December 1941 it was the Soviet turn to evacuate Suursaari Island without a fight, since after evacuating their base in Hanko/Hango/Gangut Peninsula, they considered also keeping the island unnecessary. Once Finnish military noted that the Soviets had apparently abandoned the island, they decided to send some troops there. First Finnish unit to enter the island was engineer platoon sent by 2nd Coastal Brigade in 12th of December 1941. Soon rifle platoon was sent as its reinforcement with these two platoons forming unit named Osasto Pennanen (Detachment Pennanen) of about 70 men. Just 70 men was too little to properly guard the island of this size - especially so since the both sides were about to notice what sort of strategic location the island now had and started making plans concerning it. The Soviets had abandoned the island, but had now changed their mind and decided to re-capture it. 2nd of January 1942 they attacked with reinforced company of about 170 men led by Colonel Barinov. The unprepared and completely surprised Detachment Pennanen had little chance other than to leave the island after small skirmish. Only only after long walk on ice its men succeeded reaching nearest Finnish base on Luppi Island. While Detachment Pennanen succeeded escaping with losses of just few men, six civilian fishermen who had returned to Kiiskinkylä village were not so lucky and apparently perished in this attack. The island was back in Soviet hands, but with stakes getting higher would not remain so very long. Strategically important location of Suursaari Island and surrounding islands had by now sparked interest of Finnish Armed Forces General Headquarters, so Finnish Navy started making plans of island’s recaptured just two days after Detachment Pennanen had been forced to leave. This time Finnish military decided to attack the island with such a force, that at least lack of sufficient troops would lead not into further failure. Battle Group P (Osasto P) commanded by Major-General Aaro Pajari was created for this offensive across ice. The battle group contained two infantry battalions, coastal infantry battalion, heavy artillery battery, light artillery battery, two mortar companies and antitank-gun company. It had total of some 3,500 men, one additional infantry battalion reserved as reserve and two flight regiments providing air cover for the offensive with their 67 aircraft. The island was guarded by Soviet reinforced battalion of 518 men lead by Colonel Barinov. This time surprise was on Finnish side when Battle Group P attacked the island 27th – 28th of March 1942 and captured it after hard battle. In this battle the Soviets lost 213 killed in action and 36 as prisoners of war with 265 Soviets succeeding to slip past Finnish troops, that attacked the island from multiple directions. The decisive point of battle proved to be when group of Finnish soldiers that were former inhabitants of the island climbed the hill where Soviet command post was located by using a route that the Soviets had neglected to guard and took out the command post. Losses of Finnish troops in this battle were 61 men KIA, 109 WIA and 2 MIA.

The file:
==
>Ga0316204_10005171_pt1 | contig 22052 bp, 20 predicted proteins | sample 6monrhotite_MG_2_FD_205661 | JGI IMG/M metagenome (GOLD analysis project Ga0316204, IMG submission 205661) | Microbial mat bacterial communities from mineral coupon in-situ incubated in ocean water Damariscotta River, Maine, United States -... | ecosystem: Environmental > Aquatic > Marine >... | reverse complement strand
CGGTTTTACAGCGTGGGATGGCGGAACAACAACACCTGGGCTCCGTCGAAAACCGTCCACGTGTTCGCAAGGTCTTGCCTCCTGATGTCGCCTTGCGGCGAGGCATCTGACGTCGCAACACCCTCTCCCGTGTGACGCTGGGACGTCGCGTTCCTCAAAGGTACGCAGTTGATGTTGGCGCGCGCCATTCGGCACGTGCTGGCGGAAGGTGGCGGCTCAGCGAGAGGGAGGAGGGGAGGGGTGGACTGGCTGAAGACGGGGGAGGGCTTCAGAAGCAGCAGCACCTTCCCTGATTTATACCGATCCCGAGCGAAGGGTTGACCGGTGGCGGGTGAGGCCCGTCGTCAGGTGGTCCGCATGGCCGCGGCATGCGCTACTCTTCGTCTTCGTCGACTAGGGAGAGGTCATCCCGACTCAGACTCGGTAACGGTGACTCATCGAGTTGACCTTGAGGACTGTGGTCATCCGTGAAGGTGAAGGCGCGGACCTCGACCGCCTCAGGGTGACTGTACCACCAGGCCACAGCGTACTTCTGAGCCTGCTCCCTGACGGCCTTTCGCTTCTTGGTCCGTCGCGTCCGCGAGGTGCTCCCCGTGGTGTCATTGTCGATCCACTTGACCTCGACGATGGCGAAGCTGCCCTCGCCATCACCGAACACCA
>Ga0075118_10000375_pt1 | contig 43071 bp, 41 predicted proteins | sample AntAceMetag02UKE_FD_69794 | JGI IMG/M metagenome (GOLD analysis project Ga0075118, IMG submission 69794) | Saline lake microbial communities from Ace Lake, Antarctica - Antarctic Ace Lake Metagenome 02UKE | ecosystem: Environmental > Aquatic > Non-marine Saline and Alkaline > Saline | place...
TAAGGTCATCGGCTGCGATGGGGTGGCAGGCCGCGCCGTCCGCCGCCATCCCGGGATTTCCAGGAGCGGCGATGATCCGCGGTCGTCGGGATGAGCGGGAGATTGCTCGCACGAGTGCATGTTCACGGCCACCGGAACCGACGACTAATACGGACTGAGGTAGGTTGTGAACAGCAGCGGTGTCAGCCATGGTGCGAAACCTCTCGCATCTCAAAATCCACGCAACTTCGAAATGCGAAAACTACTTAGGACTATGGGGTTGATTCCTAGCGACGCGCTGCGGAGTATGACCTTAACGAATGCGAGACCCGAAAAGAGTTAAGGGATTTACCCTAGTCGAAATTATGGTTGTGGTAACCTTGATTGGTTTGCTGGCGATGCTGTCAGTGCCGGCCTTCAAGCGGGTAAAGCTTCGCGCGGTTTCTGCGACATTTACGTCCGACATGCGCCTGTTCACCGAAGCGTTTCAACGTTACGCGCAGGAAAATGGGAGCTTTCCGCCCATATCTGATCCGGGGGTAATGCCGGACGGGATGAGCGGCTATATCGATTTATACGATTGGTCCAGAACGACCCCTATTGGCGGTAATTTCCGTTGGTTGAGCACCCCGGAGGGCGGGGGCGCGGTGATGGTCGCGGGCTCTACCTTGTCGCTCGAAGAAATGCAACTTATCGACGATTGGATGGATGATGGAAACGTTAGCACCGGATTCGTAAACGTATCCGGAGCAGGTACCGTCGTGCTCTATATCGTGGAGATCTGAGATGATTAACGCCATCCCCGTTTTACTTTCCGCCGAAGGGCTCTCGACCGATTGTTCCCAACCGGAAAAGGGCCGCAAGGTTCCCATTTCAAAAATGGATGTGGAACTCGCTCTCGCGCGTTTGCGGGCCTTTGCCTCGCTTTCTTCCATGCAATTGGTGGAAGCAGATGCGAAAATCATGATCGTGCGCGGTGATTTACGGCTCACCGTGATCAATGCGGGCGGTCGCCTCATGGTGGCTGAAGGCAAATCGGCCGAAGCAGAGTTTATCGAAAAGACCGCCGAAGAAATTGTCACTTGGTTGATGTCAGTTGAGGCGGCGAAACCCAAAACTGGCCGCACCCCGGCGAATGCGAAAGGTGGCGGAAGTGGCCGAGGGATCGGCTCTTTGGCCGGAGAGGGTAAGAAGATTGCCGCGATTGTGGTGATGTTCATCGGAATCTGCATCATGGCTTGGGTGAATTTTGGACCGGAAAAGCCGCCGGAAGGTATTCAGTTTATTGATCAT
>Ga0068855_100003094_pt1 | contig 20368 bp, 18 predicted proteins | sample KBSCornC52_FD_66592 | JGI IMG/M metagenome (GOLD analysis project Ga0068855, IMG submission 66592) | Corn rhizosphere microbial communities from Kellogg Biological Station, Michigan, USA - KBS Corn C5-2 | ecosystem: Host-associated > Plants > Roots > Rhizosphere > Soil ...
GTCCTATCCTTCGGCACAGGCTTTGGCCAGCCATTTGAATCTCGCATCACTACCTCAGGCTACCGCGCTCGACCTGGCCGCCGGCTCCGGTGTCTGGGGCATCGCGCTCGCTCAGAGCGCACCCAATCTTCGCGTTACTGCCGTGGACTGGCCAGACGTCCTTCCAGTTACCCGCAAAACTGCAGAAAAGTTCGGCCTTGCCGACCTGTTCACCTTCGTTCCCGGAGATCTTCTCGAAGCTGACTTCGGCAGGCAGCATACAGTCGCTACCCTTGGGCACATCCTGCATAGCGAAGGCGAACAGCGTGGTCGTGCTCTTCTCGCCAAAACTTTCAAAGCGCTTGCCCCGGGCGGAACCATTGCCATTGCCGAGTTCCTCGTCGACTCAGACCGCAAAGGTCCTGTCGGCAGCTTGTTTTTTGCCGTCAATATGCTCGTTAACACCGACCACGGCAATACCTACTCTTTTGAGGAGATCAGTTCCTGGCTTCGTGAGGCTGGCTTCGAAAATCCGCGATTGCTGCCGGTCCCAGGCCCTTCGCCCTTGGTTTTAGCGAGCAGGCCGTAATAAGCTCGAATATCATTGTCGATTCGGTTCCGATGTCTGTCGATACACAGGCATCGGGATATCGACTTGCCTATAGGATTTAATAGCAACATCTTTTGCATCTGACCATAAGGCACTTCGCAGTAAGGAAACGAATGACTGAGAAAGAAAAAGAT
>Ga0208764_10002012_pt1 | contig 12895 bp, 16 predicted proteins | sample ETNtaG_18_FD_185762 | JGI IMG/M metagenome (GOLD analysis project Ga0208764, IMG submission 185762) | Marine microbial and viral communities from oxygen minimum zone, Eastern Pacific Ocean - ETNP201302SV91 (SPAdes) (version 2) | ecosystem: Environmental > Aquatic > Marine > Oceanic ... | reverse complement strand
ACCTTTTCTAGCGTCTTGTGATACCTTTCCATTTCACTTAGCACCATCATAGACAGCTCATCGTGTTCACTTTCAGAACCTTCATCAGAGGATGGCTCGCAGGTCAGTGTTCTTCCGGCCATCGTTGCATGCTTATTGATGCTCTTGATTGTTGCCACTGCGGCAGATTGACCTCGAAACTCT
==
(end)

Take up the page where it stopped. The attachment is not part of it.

PICTURE: Parade held by Finnish troops after re-capturing Suursaari Island in 1942. Photographed by Military official Ovaskainen. (SA-kuva photo archive, photo number 78436). CLICK THUMBNAIL TO SEE LARGER PIC (146 KB).